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Other Space Activities

ISS: Bio-Monitor / Bio-Analyzer

Last updated:May 21, 2019

Human Spaceflight

ISS Utilization: Bio-Monitor and Bio-Analyzer of CSA (Canadian Space Agency)



A new wearable technology has been designed to fit into an astronaut's daily routine aboard the International Space Station (ISS) while monitoring and recording vital signs. This system, which includes a smart shirt and dedicated tablet application, will help keep an eye on astronauts' health and enable new science by continuously measuring physiological data. 1)

Background: Doing science in space is no easy task. To participate in health experiments, astronauts must use several medical devices including electrocardiographs, blood pressure cuffs, fingertip oxygen saturation monitors, and ankle-bracelet activity sensors. These devices are often bulky and invasive. Using them is disruptive and time-consuming.

The Bio-Monitor simplifies the process by combining numerous devices into one wireless, easy-to-use garment that records vital sign data. The system measures the following:

- pulse and electrical activity of the heart

- blood pressure

- breathing rate and volume

- skin temperature

- blood oxygen saturation

- physical activity levels.

The smart shirt can also be worn during sleep and exercise. The system is designed to easily send information to the ground, where scientists can monitor the astronauts' health around the clock as they orbit the planet.

Objectives: Using the Bio-Monitor on the ISS will allow scientists to:

- record astronauts' vital signs in a way that does not disturb daily activities or require lots of time or attention

- replace bigger equipment with a sleek all-in-one garment

- receive scientific data directly from space for faster analysis

How It Works

1) The wearable technology system is designed to be as comfortable as a typical snug shirt. The shirt has adjustable straps to position small metal sensors against the skin in order to get a good reading.

2) If an astronaut is about to exercise, he or she can use a tablet application to specify the type of activity and see his or her vital signs throughout the session.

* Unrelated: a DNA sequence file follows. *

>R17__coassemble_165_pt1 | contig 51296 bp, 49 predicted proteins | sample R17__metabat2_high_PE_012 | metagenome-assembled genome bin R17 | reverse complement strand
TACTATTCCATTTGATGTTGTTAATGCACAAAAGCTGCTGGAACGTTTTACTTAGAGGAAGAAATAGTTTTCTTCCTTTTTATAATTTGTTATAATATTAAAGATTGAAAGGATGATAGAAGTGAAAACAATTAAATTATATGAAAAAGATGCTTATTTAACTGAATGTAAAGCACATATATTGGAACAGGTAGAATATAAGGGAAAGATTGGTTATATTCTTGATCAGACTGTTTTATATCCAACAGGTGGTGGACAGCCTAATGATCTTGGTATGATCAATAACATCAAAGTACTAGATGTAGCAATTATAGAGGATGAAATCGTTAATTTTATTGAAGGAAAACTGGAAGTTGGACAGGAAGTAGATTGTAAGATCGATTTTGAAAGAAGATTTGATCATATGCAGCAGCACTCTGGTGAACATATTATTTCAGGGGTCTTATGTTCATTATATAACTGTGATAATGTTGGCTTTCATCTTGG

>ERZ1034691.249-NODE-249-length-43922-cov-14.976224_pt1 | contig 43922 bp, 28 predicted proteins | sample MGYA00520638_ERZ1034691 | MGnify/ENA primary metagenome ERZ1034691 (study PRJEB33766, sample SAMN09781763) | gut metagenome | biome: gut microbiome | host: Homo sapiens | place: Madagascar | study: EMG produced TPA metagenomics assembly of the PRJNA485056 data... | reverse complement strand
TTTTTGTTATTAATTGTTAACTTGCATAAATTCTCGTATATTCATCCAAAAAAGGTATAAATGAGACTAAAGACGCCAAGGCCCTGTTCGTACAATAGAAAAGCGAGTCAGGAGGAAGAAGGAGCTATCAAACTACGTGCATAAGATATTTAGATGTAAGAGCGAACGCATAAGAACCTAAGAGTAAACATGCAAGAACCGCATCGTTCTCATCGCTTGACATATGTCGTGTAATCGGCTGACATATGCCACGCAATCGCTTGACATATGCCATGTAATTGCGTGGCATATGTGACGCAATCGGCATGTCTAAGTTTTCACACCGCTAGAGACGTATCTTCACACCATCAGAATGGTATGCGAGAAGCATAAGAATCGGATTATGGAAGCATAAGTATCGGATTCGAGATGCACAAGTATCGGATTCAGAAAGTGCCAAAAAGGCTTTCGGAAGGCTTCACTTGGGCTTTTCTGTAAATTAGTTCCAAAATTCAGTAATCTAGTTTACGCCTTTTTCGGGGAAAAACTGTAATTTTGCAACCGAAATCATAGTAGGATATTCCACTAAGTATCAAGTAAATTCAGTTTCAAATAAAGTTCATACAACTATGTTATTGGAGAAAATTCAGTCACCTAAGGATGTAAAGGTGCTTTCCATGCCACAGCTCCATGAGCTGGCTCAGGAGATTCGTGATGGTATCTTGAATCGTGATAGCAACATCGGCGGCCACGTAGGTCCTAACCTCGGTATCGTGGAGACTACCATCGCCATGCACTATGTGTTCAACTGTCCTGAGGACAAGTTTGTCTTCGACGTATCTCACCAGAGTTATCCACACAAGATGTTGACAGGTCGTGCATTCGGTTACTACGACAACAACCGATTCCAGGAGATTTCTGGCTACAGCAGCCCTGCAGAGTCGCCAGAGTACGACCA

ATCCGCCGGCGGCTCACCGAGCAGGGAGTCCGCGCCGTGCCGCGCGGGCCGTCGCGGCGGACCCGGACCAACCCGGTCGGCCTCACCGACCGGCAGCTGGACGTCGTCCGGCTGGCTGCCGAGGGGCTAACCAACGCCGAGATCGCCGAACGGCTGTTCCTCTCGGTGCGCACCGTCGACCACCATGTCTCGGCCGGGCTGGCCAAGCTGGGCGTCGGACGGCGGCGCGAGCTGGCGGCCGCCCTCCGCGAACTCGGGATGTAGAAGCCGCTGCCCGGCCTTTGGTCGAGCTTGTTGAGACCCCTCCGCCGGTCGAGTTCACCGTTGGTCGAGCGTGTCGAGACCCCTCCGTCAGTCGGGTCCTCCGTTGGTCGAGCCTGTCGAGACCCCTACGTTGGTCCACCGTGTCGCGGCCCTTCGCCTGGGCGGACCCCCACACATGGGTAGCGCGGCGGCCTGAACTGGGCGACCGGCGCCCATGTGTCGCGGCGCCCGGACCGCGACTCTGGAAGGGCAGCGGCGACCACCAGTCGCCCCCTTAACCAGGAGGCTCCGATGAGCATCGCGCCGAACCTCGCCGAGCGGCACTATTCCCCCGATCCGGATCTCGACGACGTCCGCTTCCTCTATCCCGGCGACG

3) Once finished, the astronaut disconnects the battery pack and plugs it into a base, which downloads the data to Earth through the Station's communications system for scientific analysis.


Carré Technologies of Montreal, Quebec, developed Bio-Monitor for the Canadian Space Agency (CSA). Three additional Canadian companies lent their support:

• CALM Technologies (of Kingston, Ontario), engineering assistance to send the Bio-Monitor to space.

• Xiphos Technologies (of Montreal, Quebec), a processor card that sends data from the ISS to Earth

• Katz Design Inc. (of Montreal, Quebec), mechanical design, industrial design and full CAD development of the Bio-Monitor.

Figure 1: Bio-Monitor to launch to the International Space Station (video credit: CSA)


The Bio-Monitor system was launched on 5 December 2018 aboard a Falcon 9 rocket of SpaceX [SpaceX CRS-16 (SpX-16).

Figure 2: Canadian Space Agency astronaut David Saint-Jacques tries the Bio-Monitor, a new Canadian technology, for the first time in space. The innovative smart shirt system is designed to measure and record astronauts’ vital signs (image credit: Canadian Space Agency/NASA)
Figure 2: Canadian Space Agency astronaut David Saint-Jacques tries the Bio-Monitor, a new Canadian technology, for the first time in space. The innovative smart shirt system is designed to measure and record astronauts’ vital signs (image credit: Canadian Space Agency/NASA)




The Bio-Analyzer is a new tool of CSA, the size of a videogame console, that astronauts aboard the International Space Station (ISS) will use to easily test different body fluids such as blood, saliva, and urine. Using just a few drops of liquid—no big needles required!—it quickly returns key biomedical analyses. 2)